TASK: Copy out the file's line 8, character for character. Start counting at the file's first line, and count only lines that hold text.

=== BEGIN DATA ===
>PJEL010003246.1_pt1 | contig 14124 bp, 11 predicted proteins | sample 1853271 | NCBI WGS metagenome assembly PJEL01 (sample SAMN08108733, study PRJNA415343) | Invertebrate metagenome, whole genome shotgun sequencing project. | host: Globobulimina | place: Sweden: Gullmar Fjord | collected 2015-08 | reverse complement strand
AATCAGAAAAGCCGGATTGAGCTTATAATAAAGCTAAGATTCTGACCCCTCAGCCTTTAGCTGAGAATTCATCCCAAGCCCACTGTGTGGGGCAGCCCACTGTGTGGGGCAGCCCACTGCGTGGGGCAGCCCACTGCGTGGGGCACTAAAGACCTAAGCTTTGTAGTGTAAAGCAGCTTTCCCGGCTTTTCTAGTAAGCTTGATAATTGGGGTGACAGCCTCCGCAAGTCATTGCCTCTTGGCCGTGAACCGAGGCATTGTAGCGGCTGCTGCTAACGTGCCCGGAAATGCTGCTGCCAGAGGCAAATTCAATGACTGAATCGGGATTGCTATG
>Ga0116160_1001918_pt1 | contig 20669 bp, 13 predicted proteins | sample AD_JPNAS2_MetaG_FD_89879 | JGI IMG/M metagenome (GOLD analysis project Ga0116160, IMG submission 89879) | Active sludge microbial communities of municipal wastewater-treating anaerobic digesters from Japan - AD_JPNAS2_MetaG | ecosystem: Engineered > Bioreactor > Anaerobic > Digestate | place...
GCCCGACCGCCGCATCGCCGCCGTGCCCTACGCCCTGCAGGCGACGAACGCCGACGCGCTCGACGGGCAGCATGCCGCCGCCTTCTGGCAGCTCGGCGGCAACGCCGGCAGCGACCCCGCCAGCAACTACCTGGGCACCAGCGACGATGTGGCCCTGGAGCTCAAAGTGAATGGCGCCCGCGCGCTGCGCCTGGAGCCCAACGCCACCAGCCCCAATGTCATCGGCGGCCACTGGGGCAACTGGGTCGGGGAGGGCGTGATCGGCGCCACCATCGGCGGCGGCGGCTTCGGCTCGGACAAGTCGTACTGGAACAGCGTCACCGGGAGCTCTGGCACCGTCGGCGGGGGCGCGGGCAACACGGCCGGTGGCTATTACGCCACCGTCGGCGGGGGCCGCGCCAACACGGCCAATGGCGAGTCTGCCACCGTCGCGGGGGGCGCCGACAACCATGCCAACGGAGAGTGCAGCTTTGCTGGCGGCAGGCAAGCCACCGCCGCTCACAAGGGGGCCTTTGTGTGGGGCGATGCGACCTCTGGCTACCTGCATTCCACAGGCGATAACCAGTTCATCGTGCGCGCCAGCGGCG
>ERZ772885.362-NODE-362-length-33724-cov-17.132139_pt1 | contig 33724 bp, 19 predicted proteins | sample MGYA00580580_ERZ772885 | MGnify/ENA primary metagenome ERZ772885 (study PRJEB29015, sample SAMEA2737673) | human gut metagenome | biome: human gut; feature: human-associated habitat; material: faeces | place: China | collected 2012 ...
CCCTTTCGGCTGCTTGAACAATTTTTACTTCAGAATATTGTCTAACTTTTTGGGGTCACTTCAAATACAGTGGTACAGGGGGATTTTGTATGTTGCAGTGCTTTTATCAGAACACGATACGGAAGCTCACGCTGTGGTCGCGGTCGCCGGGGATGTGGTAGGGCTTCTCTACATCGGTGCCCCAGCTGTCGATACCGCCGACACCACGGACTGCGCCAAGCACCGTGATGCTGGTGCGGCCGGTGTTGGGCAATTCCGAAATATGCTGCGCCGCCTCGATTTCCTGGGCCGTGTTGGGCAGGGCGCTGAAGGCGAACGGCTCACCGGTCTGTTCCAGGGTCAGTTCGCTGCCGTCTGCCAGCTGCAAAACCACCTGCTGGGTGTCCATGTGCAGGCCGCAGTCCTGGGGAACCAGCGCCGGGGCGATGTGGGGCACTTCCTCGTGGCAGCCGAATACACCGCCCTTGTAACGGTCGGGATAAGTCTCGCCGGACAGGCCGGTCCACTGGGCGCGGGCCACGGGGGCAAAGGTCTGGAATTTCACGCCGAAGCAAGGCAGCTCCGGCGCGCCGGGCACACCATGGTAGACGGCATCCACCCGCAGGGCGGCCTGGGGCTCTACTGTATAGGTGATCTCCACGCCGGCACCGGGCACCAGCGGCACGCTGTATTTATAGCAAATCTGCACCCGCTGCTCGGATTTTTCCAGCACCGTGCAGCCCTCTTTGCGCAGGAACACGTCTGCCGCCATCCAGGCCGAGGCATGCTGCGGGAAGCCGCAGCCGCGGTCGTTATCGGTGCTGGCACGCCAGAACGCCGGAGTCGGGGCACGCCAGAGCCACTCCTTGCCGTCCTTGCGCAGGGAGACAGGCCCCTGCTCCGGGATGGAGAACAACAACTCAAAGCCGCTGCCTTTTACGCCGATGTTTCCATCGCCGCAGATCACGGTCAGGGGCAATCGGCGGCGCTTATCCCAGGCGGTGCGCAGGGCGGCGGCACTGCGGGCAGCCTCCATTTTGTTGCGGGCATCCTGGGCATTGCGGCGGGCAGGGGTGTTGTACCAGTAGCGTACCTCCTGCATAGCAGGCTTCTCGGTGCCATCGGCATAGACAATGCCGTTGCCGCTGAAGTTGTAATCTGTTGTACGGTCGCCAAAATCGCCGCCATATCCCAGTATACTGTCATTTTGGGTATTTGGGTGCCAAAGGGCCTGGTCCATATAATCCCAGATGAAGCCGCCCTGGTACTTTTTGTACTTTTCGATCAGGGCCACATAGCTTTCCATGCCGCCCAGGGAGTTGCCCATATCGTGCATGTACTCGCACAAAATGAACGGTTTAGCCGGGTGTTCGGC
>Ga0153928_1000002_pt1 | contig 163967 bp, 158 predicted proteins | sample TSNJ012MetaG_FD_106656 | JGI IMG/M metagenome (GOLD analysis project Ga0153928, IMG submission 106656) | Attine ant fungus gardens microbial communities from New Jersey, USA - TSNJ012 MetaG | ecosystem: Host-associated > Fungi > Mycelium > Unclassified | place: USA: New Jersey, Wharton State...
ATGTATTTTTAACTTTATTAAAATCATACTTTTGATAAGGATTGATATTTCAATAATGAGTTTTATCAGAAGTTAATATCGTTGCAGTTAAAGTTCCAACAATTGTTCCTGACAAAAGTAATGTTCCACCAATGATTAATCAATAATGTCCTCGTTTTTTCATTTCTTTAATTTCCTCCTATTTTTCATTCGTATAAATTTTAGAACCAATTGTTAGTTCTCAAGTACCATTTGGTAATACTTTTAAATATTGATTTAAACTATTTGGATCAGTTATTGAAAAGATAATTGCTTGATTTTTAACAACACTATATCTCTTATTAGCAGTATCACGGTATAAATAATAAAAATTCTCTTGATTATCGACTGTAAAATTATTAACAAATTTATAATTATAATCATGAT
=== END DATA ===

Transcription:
ATGTATTTTTAACTTTATTAAAATCATACTTTTGATAAGGATTGATATTTCAATAATGAGTTTTATCAGAAGTTAATATCGTTGCAGTTAAAGTTCCAACAATTGTTCCTGACAAAAGTAATGTTCCACCAATGATTAATCAATAATGTCCTCGTTTTTTCATTTCTTTAATTTCCTCCTATTTTTCATTCGTATAAATTTTAGAACCAATTGTTAGTTCTCAAGTACCATTTGGTAATACTTTTAAATATTGATTTAAACTATTTGGATCAGTTATTGAAAAGATAATTGCTTGATTTTTAACAACACTATATCTCTTATTAGCAGTATCACGGTATAAATAATAAAAATTCTCTTGATTATCGACTGTAAAATTATTAACAAATTTATAATTATAATCATGAT